Because market freedoms create an environment for economic growth, thriving businesses and job creation, many people confuse "pro-market policies" with "pro-business" favors.

But they aren't the same thing, and President-elect Trump hurts his own agenda when he conflates the two. He did so at the Indiana Carrier plant Thursday, when he announced a deal to keep some Mexico-bound Carrier jobs in Indiana.

The deal is bad policy because it is loaded with at least $7 million in corporate welfare. It's bad politics because it rhetorically demolishes the crucial distinction between free-market policy on one hand, which benefits all businesses and thus the whole economy, and corporatism on the other, which benefits the big and well-connected.

Trump is fortunate that his vice president-elect, Mike Pence, also happens to be Indiana's governor. Carrier is lucky, too. Pence extended a $7 million tax break to the manufacturer this week. This is a subsidy. It is what Republicans spent the past eight years blasting as corporate welfare and crony capitalism.

House Speaker Paul Ryan in 2012 rightly criticized President Obama's industrial policy, which the president peddled as "investment."

Ryan objected, saying, "It's borrowing money and spending money through Washington, picking winners and losers. Spending money on favorite, you know, people like Solyndra or Fisker. Picking winners and losers in the economy through spending, through tax breaks, through regulations does not work."

Ryan was correct. A tax break for Carrier is not laissez-faire economics. Every other company and family in Indiana has to bear a greater share of the state's tax burden. Every company competing with Carrier for sales, capital and other resources, is at a disadvantage because they're paying for the favor Trump and Pence have given Carrier.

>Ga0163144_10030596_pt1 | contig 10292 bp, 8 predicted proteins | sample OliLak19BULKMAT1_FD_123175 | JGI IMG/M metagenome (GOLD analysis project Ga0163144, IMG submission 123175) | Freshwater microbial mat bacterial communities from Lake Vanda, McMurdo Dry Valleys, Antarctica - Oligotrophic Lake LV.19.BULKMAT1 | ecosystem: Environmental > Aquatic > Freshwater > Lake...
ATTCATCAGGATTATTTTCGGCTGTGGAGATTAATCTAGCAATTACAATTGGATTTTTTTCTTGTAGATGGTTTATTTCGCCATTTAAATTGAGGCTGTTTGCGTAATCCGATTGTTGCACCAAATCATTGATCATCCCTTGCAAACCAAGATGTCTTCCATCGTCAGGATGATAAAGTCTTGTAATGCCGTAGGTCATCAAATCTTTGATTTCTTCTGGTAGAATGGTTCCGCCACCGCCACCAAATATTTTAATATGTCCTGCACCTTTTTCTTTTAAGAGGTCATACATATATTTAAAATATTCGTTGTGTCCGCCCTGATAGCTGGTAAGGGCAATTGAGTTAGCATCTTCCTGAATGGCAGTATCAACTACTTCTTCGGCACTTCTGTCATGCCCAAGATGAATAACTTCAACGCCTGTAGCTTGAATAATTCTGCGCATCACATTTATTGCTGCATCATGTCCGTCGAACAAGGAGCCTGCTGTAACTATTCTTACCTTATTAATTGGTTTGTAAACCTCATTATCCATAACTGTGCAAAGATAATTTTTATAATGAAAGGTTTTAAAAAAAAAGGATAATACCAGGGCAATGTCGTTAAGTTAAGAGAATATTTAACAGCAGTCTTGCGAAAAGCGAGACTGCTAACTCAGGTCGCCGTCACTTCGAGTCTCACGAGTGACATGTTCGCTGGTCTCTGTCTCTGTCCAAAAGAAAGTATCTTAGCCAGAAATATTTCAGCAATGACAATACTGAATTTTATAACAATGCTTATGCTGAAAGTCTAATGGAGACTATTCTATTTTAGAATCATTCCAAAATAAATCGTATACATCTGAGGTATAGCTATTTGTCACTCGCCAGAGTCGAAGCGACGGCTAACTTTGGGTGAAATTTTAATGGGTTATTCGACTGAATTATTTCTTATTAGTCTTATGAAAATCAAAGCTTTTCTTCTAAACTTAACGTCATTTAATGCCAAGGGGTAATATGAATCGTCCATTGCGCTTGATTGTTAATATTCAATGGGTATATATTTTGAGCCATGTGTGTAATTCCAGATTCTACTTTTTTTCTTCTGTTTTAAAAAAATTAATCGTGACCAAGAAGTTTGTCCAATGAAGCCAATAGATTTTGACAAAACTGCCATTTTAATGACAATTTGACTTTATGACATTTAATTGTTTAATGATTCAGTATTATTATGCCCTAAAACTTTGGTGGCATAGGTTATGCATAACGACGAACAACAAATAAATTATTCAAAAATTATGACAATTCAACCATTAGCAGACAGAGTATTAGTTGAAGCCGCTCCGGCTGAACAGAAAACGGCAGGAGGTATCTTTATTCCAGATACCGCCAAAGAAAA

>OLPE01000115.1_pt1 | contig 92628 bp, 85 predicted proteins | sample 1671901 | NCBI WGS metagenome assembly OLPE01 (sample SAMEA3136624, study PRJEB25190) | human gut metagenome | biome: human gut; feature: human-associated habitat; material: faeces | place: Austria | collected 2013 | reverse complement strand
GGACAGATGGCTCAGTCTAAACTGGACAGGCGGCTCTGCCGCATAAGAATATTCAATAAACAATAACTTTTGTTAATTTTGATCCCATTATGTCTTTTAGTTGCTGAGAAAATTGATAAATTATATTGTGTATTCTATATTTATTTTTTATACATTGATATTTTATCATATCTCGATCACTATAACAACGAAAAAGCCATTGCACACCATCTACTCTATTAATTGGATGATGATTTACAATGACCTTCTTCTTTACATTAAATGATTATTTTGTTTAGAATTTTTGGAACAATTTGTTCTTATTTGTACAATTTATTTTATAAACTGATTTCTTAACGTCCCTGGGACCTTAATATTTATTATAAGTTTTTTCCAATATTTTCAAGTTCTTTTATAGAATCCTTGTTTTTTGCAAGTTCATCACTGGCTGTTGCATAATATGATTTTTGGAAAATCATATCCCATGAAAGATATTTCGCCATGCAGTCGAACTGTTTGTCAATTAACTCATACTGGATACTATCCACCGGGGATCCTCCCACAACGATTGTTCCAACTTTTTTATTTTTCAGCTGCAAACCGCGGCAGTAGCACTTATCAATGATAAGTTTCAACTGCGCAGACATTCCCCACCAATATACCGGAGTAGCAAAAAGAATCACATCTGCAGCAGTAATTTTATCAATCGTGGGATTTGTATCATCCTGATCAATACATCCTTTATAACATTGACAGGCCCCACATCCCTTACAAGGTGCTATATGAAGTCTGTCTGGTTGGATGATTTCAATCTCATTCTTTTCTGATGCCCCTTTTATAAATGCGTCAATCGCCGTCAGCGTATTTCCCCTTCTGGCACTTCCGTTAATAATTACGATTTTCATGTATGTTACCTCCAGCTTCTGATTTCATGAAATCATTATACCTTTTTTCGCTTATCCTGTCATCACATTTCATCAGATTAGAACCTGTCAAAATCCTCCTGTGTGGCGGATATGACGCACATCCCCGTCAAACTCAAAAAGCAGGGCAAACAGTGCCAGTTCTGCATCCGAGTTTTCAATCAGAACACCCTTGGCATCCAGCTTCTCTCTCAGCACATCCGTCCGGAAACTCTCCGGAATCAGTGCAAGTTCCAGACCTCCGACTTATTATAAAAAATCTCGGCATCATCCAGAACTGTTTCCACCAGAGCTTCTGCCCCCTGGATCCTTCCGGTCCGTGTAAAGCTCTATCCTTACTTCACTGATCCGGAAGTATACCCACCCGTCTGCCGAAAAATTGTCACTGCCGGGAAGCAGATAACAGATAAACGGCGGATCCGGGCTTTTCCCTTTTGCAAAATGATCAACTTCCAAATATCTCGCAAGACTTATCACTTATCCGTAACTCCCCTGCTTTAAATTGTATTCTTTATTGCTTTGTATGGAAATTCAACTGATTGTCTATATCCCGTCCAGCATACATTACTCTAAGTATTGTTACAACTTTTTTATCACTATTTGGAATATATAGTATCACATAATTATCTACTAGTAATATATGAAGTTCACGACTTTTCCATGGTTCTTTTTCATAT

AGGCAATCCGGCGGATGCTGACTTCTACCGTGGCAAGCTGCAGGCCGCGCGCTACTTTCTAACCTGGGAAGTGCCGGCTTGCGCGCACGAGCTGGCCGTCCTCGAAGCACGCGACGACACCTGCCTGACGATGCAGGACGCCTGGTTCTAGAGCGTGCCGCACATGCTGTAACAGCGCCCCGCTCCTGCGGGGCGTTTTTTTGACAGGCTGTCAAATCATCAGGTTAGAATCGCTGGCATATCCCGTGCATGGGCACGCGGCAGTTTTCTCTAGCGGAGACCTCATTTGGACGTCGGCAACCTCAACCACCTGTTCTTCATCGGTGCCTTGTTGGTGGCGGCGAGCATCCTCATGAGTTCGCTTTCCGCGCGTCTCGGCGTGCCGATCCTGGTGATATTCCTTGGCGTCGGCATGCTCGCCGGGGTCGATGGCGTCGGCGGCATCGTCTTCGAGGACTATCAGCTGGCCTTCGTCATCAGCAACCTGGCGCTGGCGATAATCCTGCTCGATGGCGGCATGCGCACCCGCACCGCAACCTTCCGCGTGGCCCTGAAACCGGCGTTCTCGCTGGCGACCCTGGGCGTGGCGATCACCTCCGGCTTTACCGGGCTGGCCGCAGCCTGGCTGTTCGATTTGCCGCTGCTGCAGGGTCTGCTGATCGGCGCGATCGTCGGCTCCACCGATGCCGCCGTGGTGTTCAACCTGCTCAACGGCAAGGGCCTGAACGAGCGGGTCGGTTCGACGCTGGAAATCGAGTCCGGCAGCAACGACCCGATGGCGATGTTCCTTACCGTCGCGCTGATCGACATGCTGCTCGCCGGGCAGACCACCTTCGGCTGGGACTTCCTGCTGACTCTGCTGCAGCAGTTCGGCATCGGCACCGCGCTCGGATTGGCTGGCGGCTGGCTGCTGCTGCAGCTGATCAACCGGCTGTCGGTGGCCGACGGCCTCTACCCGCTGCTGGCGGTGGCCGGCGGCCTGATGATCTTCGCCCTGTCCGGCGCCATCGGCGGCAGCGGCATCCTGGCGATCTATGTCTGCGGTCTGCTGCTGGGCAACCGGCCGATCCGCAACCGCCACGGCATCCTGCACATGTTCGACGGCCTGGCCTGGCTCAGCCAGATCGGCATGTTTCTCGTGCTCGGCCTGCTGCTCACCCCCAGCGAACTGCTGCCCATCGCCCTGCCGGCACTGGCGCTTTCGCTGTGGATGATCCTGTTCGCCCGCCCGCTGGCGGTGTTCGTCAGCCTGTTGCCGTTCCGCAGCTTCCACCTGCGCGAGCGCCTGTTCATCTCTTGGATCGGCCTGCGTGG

When you pick a winner, you automatically pick a thousand losers: smaller companies who lack Carrier's clout, less-connected companies not close to Pence and so on. The economy loses because corporate welfare means politicians rather than markets are deciding the allocation of money and resources. It's the opposite of free market economics.

There is also moral and political cost. Every corporation big enough to throw around some weight can threaten to leave the country and expect to get some government goodies to placate them. Trump explicitly welcomed other big companies to "negotiate good deals with the different states and all of that." This corrupts both business and government.

If we get four years of this sort of Trumponomics, we'll increasingly see companies with clout playing by one set of rules while the regular guy competes under a stricter rule book.

Pence on Thursday glossed over the $7 million subsidy. He said Carrier was persuaded to stay by Trump's "plans to make America more competitive. To reduce taxes. To roll back regulations."

"These companies aren't going to be leaving anymore," Trump said Thursday, because "we're going to do great things for businesses." He pledged to reduce the corporate income tax from 35 percent to 15 percent.

These promises are indeed great. This is the formula for economic growth: low taxes, low regulation, good schools and good infrastructure. They are "pro-business" by being "pro-market," not anti-market because by being a favor for a particular business.

Liberals will bash Trump and Pence's proposed tax cuts and regulation reform as "corporate welfare" and "crony capitalism." The Left doesn't distinguish between a reform that gets government out of the way of business and an intervention that puts government power in the service of business.

In this case, however, it seems that Trump doesn't either.

With this deal and his victory lap about it, Trump is buying into that pernicious left-liberal thinking that regards broad-based tax cuts and deregulation as special favors for business.

Trump pleasingly has promised tax and regulatory reform. He should stick to those broad, economy-wide changes that benefit everyone. Pleased though he is with his first deal to save a few hundred jobs, he needs to understand that it militates against his larger plans to help the entire economy. We urge him not to repeat this misguided process.